In fact, the growth and class composition of the revolutionary groups during this period appears today almost miraculous; a merger between Rebel and another youth paper, Rally, “drew in a group of apprentices in Glasgow” who had been politicised by their strike in 1960 and had joined YS. In fact, the working-class bastion of Glasgow became a stronghold for the budding IS, leading to an interesting early critique of Cliff’s already burgeoning obsession with membership numbers; one new recruit prophetically noted that Cliff “had a messianic element [sic] similar to Gerry Healey…” (p210). Yet he and other Glasgow members established “a solidly working class group”; one shop steward member was able to sell 100 copies of Labour Worker at his workplace, the historic Singer factory.
At about this time the new organisation launched a new paper “aimed specifically at trade union activists”. The new publication, at first far from successful, consisted mainly of industrial reports but “became increasingly oriented to entry work in the Labour Party” (p221). Yet in the meantime Cliff was busy producing more promising theoretical analysis, publishing a series of influential articles in the early 1960s which included an interesting analysis emphasising Trotsky’s pre-1917 critique of substitutionism. Although Birchall concedes that “critics might counterpose some of its formulations to Cliff’s later practice in the leadership of a revolutionary organisation” he insists that it “stands as a statement of how [Cliff then] conceived of revolutionary organisation” (p223).
In fact, in the following two pages we find a positively stellar analysis of the relationship between revolutionary organisation and class vanguard. In support of the statement “Cliff…was contemptuous of the pretensions of small groups to claim to be the vanguard of the class”, Birchall produces a number of quotes: “…it is clear that little groups cannot…substitute for the mass revolutionary party, not to say for the mass of the working class’ ”; “The party…should…put as its first duty to learn from the experience of the mass movement and then generalise from it”, and “all the party’s issues of policy are those of the class, and they should therefore be thrashed out in the open, in its presence” (pp224-5). Quite a contrast…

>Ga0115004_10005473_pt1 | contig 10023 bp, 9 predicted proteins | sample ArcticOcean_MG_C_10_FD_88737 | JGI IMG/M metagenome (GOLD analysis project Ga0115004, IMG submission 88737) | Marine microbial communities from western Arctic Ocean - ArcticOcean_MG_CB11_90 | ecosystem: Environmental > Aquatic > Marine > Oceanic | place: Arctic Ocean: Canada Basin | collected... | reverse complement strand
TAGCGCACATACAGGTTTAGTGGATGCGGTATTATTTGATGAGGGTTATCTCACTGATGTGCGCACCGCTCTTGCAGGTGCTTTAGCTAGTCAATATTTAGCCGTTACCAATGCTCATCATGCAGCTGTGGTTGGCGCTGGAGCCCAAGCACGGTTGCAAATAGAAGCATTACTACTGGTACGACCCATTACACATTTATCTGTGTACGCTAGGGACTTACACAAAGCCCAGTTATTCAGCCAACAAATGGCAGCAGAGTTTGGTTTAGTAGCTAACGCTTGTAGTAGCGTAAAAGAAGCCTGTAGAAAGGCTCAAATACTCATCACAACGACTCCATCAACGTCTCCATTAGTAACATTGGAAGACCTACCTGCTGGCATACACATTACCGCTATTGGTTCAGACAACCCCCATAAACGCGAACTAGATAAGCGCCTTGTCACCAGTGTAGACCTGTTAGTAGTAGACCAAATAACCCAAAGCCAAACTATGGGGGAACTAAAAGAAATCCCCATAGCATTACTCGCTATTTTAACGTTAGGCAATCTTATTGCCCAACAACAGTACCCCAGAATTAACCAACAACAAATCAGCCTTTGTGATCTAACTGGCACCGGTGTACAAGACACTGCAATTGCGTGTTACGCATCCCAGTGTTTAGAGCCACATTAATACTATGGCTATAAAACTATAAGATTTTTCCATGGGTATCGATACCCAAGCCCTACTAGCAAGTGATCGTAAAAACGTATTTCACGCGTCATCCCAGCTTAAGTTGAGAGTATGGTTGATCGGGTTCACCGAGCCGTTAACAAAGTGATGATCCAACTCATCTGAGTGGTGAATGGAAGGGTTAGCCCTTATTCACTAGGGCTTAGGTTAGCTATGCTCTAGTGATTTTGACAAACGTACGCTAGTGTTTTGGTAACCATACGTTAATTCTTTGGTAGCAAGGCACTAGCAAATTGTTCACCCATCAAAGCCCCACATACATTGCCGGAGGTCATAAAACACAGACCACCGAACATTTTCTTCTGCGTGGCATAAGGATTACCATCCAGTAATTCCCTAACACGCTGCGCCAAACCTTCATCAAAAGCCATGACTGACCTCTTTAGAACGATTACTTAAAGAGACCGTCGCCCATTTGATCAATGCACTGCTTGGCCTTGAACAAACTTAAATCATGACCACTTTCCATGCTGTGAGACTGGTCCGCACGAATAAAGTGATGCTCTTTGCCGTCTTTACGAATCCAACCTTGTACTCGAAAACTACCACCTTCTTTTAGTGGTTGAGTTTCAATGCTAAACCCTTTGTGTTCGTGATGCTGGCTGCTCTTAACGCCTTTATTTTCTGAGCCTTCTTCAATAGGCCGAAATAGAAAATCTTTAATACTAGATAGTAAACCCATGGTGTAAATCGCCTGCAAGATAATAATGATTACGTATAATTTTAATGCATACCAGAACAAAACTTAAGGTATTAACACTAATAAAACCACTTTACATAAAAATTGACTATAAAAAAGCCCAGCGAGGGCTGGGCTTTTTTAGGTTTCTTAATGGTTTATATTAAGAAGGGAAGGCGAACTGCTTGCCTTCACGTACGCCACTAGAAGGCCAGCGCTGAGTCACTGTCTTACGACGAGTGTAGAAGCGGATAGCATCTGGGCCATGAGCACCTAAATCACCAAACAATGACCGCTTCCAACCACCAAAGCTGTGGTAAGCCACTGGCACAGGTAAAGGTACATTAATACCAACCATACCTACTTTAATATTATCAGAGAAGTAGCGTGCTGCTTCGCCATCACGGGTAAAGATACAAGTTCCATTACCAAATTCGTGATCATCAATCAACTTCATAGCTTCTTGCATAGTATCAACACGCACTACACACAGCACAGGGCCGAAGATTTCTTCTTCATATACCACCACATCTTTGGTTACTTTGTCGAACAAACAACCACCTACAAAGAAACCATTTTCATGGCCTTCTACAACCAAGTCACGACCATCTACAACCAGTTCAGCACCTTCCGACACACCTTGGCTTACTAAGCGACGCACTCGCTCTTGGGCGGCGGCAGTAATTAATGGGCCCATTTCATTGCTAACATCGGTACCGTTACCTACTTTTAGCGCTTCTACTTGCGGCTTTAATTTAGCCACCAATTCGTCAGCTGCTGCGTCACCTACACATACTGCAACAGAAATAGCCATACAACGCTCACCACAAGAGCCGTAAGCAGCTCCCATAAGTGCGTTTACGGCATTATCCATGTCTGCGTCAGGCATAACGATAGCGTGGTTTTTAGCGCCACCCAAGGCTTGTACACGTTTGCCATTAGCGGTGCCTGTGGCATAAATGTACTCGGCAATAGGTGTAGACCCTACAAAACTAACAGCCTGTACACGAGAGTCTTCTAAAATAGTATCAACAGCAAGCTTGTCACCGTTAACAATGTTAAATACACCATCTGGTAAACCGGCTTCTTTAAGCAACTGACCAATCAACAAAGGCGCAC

In late 1960, a general strike in Belgium spurred more thoughts of working-class self-activity and the impact of struggle on consciousness; Cliff noted that the logic of the action pointed to crucial questions of class unity and dual power. At the time British workers were seen as relatively passive; yet Cliff again rejected Lenin’s conception of a reactionary labour aristocracy, and also criticised those who reiterated Trotsky’s Transitional Programme, commenting “Parrots never made a revolution” (p229). Even more astonishingly for today’s SWP observers, he commented, “Marxists should not set themselves up as a party or embryo of a party of their own…” (p230).